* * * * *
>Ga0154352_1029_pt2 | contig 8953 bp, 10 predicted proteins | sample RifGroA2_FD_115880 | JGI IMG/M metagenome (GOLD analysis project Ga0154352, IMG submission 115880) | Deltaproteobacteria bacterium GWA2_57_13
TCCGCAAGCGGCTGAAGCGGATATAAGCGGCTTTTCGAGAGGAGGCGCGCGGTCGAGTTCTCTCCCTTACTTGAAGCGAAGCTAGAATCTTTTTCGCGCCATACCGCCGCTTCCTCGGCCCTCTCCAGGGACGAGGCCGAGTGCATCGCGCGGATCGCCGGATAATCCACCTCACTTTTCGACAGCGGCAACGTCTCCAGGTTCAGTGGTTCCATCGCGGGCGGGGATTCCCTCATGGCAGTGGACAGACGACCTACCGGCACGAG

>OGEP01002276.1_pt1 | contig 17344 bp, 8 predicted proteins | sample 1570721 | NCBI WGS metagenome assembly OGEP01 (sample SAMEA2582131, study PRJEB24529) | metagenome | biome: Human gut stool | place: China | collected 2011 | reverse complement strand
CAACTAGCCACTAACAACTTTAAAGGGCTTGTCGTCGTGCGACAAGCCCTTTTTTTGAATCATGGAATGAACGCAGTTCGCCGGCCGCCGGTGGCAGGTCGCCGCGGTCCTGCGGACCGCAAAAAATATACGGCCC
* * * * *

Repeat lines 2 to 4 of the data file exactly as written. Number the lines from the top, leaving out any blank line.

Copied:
TCCGCAAGCGGCTGAAGCGGATATAAGCGGCTTTTCGAGAGGAGGCGCGCGGTCGAGTTCTCTCCCTTACTTGAAGCGAAGCTAGAATCTTTTTCGCGCCATACCGCCGCTTCCTCGGCCCTCTCCAGGGACGAGGCCGAGTGCATCGCGCGGATCGCCGGATAATCCACCTCACTTTTCGACAGCGGCAACGTCTCCAGGTTCAGTGGTTCCATCGCGGGCGGGGATTCCCTCATGGCAGTGGACAGACGACCTACCGGCACGAG

>OGEP01002276.1_pt1 | contig 17344 bp, 8 predicted proteins | sample 1570721 | NCBI WGS metagenome assembly OGEP01 (sample SAMEA2582131, study PRJEB24529) | metagenome | biome: Human gut stool | place: China | collected 2011 | reverse complement strand
CAACTAGCCACTAACAACTTTAAAGGGCTTGTCGTCGTGCGACAAGCCCTTTTTTTGAATCATGGAATGAACGCAGTTCGCCGGCCGCCGGTGGCAGGTCGCCGCGGTCCTGCGGACCGCAAAAAATATACGGCCC